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    1. Virtual Machine MVP Aidan Finn – @joe_elway

    WS2012 R2 Hyper-V Virtual Receive Side Scaling (vRSS) In Action

     

    2. Integration MVP Dhananjay Kumar – @debug_mode

    Variable Scoping and Hoisting in JavaScript

     

    3. PowerPoint MVP Troy Chollar –
    Do I have MSI or CTR Installed?

     

    4. Outlook MVP Diane Poremsky – @dicot

    How to automatically print sent messages

     

    5. Azure MVP Magnus Martensson – @noopman

    Step by step how you activate Windows Azure for your MSDN subscription


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    Editor's note:  The following blog post was written by Visual Studio ALM MVP Martin Hinshelwood 

    What’s new in Visual Studio 2013 RC with Team Foundation Server

    As you may have noticed the Visual Studio team has just put out a Release Candidate to the log awaited Visual Studio 2013 and Team Foundation Server 2013.

    If your computer is compatible then you want to immediately get to grips with the new features. I would recommend that you have a look at What’s new in Visual Studio 2013 Team Foundation Server Preview for two reasons. I am going to assume that you have seen the aforementioned features and it should give you some idea of the pace of features improvement you get by being on the same cadence as the TFS product team.

    These are just my initial observations from conducting a little exploratory testing on features that we saw in the TFS 2013 Preview and those things that I knew and suspected were coming down the line. The best way to get a heads up is still to create an account on http://tfs.visualstudio.com as it is already ahead of the Release Candidate.

    Visual Studio 2013 Team Explorer Enhancements

    There have been repeated and increasing enhancements to the Team Explorer. Some of these enhancements have been small experiments and others have been large. Some have been successful and some result is continuous change as the product team evolve things trying to meet our needs. If only every team building software would innovate as often. If like me you take the latest drop at all times you will see the bounding progression of features and enhancements. If you don’t you will see the usual big leaps.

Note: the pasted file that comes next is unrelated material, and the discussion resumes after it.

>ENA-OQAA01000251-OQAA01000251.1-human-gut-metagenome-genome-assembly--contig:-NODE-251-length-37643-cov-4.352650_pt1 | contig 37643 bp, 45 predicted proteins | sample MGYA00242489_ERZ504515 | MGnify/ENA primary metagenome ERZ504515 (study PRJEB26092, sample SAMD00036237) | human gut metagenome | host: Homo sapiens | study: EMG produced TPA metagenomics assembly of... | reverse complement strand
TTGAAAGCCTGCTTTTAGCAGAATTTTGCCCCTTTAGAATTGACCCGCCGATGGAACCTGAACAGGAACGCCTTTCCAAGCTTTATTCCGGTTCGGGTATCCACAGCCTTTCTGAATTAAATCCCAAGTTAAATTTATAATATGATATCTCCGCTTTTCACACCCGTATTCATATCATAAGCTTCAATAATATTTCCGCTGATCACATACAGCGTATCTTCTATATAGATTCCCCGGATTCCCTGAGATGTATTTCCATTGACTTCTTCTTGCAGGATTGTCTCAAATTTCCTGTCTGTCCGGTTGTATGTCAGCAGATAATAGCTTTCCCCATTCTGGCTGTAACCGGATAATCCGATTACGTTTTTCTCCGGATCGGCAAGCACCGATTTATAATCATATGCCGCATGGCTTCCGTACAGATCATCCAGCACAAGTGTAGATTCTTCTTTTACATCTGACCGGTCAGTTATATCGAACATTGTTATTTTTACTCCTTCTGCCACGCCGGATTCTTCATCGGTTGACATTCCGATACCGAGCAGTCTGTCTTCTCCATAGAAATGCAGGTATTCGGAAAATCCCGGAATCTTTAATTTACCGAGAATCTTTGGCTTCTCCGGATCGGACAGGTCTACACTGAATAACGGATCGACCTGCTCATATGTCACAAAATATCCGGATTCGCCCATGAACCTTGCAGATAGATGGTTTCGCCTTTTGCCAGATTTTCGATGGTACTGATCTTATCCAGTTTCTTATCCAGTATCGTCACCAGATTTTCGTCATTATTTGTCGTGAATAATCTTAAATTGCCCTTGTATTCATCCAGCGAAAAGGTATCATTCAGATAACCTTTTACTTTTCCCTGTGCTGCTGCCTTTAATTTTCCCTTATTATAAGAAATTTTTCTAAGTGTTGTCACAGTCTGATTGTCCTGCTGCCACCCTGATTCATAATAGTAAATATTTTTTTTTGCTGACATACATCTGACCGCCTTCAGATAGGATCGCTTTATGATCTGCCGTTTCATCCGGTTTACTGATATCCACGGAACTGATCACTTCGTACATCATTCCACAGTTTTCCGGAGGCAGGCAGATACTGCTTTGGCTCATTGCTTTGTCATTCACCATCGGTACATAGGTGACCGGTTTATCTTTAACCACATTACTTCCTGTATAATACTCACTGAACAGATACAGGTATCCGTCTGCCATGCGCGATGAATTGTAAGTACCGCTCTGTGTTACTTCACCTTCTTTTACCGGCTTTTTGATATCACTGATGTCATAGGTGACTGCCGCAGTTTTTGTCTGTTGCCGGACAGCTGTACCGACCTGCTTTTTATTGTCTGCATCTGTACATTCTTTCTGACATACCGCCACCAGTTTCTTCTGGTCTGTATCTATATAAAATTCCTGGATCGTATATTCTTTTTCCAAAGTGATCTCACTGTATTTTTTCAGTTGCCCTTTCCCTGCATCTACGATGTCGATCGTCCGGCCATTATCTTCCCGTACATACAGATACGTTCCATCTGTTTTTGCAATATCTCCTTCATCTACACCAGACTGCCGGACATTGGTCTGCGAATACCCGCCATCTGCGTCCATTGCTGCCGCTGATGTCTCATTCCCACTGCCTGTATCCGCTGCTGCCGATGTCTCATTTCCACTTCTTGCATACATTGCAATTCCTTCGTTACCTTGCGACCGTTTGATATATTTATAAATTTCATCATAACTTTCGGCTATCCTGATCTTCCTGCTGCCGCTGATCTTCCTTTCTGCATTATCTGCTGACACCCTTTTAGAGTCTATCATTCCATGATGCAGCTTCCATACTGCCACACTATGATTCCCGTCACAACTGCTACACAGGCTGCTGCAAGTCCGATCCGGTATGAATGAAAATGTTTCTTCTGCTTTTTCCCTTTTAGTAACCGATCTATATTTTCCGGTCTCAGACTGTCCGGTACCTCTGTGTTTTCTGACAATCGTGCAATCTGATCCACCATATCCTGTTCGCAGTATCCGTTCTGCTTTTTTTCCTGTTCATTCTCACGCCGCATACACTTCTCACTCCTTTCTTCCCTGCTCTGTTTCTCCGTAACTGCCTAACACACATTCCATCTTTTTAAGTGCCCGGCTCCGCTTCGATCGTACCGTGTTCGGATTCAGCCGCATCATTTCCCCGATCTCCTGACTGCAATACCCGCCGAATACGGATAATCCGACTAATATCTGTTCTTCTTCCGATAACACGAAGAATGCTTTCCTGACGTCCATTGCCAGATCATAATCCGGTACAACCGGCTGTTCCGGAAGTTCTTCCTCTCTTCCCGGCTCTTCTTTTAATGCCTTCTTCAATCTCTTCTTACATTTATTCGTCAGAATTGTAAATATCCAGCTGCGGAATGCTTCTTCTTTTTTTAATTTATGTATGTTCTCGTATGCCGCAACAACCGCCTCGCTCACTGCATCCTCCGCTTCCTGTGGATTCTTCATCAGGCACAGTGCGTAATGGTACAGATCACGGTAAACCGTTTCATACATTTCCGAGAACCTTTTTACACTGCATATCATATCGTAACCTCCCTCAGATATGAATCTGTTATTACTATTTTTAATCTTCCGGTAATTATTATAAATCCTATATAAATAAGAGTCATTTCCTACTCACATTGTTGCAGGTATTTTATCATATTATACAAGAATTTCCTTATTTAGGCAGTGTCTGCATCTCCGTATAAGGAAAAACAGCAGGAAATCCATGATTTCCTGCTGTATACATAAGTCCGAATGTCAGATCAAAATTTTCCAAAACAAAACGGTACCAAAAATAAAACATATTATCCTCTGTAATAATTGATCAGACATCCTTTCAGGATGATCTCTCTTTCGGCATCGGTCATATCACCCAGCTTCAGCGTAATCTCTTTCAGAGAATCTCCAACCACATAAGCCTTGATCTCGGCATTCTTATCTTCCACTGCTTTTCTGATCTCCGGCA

Visual Studio 2013 Team Explorer remembers your TFS Servers

    I was surprised when I opened the connection dialog on my bran new OS with Visual Studio 2013 RC installed and saw a list of TFS servers that I recognised.


    Figure: Visual Studio 2013 Team Explorer remembers your TFS Servers

    It looks like the team has populated my list of servers with all of the instances fromhttp://tfs.visualstudio.com that I have permission for, and that’s a lot. I am not sure what happens when this list gets bigger than my screen but that’s for another day. I had forgotten that I had connected to some of these servers. What would be a nice enhancement to this would be to be able to set local servers that are synched. That way I can easily select local servers when I go onsite at customers.

    New Team Explorer Home page

    The new layout for the Team Explorer homepage is much more flexible and has way better extension points.


    Figure: The new Team Explorer in 2013

    Again we have the context of a single Team Project. While administrators may have preferred the old tree view users found it confusing and slow. The new interface added with 2012 has been streamlined and enhanced with a years’ worth of usability data.

    The Project Section

    The project session is topped with a set of useful links:

    • Configure Workspace – This takes you to a screen that allows you to easily configure your workspaces against this instance.
    • Web Portal – The Web Portal is THE way to access and work with much of the data in TFS 2013. Even more than in 2010 and in 2012 as we now have Test management right there in the web. In addition to Test Case management there are hubs for Agile Planning, Agile Portfolio Management, Work Item Tracking, Build Management, Code Management and now Reporting.
    • Task Board – Part of the Agile Planning Tools feature that was introduced in TFS 2012 the Task Board provides you a Scrum style board where Requirement types sit on the left and tasks flow through states associated with the Requirement from left to right. Typical states are To-do –> Doing –> Done.
    • Team Room – Each Team gets their own persistent chat and notification room where users can interact and be notified of Builds and work item changes dynamically. Way better than email.